cca performs correspondence analysis, or optionally
constrained correspondence analysis (a.k.a. canonical correspondence
analysis), or optionally partial constrained correspondence
rda performs redundancy analysis, or
optionally principal components analysis.
These are all very popular ordination techniques in community ecology.
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Model formula, where the left hand side gives the
community data matrix, right hand side gives the constraining variables,
and conditioning variables can be given within a special function
Data frame containing the variables on the right hand side of the model formula.
Community data matrix.
Constraining matrix, typically of environmental variables.
Can be missing. It is better to use
Conditioning matrix, the effect of which is removed (‘partialled out’) before next step. Can be missing.
Scale species to unit variance (like correlations).
Handling of missing values in constraints or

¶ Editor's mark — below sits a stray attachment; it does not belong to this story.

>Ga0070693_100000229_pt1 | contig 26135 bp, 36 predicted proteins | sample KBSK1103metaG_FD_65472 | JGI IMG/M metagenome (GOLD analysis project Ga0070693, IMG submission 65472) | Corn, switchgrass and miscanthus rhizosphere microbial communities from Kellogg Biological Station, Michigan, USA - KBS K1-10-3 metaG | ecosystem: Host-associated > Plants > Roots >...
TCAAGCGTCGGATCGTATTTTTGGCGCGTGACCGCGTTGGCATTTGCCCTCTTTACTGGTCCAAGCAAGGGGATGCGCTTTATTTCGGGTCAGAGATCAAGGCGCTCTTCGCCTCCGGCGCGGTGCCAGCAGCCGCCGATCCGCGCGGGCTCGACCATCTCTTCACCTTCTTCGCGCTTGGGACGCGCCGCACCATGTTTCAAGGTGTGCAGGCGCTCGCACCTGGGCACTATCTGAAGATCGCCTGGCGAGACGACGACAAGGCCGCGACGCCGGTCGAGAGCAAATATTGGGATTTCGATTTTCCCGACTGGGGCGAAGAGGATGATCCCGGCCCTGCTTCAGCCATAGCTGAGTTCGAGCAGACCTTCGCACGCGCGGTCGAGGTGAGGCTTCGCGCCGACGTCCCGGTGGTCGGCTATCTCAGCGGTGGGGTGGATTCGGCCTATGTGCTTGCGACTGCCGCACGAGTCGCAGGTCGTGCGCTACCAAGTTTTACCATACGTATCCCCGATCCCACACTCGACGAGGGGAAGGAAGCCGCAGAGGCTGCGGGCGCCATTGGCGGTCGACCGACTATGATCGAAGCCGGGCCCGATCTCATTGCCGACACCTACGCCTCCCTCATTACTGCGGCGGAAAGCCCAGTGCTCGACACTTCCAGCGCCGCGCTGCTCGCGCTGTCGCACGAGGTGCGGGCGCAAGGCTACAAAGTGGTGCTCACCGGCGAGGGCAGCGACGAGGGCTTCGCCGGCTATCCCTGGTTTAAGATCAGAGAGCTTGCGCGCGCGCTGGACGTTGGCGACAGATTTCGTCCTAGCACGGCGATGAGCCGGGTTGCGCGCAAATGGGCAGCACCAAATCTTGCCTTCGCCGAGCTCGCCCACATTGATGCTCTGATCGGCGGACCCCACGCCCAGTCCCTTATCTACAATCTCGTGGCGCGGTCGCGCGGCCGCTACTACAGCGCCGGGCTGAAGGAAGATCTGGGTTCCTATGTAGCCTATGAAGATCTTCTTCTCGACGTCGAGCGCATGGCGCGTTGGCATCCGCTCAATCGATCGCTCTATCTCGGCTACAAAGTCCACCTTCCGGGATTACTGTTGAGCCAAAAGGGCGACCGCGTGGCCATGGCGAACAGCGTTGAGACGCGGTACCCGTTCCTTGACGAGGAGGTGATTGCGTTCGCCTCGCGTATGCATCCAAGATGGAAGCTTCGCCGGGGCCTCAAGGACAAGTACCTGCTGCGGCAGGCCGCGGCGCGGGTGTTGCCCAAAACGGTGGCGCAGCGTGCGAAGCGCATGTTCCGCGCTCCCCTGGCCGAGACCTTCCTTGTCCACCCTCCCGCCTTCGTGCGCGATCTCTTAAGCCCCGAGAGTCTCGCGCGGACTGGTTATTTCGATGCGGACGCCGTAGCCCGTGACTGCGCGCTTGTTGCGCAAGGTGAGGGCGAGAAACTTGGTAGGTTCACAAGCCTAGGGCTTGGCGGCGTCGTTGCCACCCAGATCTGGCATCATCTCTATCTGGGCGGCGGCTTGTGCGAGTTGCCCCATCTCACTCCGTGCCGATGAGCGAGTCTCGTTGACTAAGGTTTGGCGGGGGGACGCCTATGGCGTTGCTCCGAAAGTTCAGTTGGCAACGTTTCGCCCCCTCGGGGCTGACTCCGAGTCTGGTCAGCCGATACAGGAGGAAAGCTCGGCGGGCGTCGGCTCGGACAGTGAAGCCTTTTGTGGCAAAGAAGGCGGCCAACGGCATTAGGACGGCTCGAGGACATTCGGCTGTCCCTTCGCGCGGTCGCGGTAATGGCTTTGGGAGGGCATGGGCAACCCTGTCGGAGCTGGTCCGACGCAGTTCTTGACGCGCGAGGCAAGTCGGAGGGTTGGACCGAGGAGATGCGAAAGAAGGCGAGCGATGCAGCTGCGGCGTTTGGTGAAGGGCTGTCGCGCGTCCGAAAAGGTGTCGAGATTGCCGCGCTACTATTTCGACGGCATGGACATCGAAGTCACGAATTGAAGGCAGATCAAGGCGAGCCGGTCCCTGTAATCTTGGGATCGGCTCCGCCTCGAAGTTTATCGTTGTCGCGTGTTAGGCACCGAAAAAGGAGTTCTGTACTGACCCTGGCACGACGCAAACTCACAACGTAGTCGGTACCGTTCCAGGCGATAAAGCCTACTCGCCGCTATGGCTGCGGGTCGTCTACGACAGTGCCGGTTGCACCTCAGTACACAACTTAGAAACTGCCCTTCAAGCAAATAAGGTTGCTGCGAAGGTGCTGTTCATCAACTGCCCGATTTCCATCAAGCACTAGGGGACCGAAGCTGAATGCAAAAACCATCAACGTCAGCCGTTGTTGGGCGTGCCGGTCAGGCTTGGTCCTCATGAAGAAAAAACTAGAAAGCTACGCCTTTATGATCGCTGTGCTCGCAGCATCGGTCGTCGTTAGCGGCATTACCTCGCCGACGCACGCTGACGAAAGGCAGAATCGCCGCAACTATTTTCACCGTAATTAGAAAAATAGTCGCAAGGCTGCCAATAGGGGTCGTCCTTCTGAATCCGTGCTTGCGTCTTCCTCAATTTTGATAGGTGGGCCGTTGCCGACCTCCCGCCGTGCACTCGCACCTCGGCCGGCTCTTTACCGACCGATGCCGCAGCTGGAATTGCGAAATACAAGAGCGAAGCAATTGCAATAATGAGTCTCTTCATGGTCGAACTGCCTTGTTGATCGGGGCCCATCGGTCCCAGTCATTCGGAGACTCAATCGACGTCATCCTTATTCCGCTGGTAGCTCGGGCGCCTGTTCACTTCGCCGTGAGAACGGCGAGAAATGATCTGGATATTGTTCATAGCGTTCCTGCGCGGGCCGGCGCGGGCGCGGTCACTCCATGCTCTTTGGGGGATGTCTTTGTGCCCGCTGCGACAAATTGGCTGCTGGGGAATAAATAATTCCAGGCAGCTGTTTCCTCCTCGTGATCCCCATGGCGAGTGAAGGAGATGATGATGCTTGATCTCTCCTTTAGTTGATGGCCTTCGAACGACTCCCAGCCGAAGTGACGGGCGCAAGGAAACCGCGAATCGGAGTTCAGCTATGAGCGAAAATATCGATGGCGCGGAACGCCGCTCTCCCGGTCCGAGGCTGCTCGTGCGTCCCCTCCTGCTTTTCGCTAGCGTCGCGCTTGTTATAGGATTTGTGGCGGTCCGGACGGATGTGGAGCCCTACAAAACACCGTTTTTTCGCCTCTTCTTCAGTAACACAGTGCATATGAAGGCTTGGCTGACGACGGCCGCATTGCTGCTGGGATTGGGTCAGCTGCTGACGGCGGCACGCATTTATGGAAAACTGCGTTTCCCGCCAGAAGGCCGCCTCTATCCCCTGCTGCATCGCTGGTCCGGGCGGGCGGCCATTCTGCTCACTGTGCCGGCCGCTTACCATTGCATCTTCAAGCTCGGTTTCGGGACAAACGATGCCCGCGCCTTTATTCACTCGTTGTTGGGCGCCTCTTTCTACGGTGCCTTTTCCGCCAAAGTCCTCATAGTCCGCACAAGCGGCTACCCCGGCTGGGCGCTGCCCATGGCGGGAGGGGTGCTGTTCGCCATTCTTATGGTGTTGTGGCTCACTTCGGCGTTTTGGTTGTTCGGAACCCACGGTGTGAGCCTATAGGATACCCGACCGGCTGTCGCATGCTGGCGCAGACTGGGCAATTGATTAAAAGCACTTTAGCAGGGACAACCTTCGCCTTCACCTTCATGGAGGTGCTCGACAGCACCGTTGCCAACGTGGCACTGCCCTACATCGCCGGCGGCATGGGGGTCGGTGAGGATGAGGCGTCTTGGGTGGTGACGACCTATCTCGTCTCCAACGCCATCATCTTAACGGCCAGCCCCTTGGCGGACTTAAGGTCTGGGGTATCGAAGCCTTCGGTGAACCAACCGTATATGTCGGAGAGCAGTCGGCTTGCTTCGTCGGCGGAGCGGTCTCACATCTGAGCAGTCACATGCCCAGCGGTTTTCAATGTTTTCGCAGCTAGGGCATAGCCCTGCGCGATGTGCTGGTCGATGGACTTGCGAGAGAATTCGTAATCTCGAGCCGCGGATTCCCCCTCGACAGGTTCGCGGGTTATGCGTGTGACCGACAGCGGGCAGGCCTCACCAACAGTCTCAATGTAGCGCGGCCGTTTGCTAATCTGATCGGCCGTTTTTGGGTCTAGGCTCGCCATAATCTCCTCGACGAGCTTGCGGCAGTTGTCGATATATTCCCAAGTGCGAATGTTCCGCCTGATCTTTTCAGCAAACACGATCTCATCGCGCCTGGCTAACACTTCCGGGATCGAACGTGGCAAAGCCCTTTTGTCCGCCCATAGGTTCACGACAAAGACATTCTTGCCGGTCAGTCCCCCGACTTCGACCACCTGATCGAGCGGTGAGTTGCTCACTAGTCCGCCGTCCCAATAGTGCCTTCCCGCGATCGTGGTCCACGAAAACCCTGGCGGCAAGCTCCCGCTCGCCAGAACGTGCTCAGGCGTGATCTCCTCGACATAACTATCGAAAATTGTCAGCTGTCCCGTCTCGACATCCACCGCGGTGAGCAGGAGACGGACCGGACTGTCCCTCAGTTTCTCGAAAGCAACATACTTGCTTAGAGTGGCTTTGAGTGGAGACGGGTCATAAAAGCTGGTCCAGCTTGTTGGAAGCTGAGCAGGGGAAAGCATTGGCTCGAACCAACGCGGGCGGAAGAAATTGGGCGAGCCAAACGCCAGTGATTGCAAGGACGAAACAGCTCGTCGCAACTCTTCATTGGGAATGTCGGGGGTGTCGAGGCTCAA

conditions. The default (
Subset of data rows. This can be a logical vector which
Other arguments for
Since their introduction (ter Braak 1986), constrained, or canonical,
correspondence analysis and its spin-off, redundancy analysis, have
been the most popular ordination methods in community ecology.
rda are similar to popular
Canoco, although the implementation is
completely different. The functions are based on Legendre &
Legendre's (2012) algorithm: in
Chi-square transformed data matrix is subjected to weighted linear
regression on constraining variables, and the fitted values are
submitted to correspondence analysis performed via singular value
rda is similar, but uses
ordinary, unweighted linear regression and unweighted SVD. Legendre &
Legendre (2012), Table 11.5 (p. 650) give a skeleton of the RDA
algorithm of vegan. The algorithm of CCA is similar, but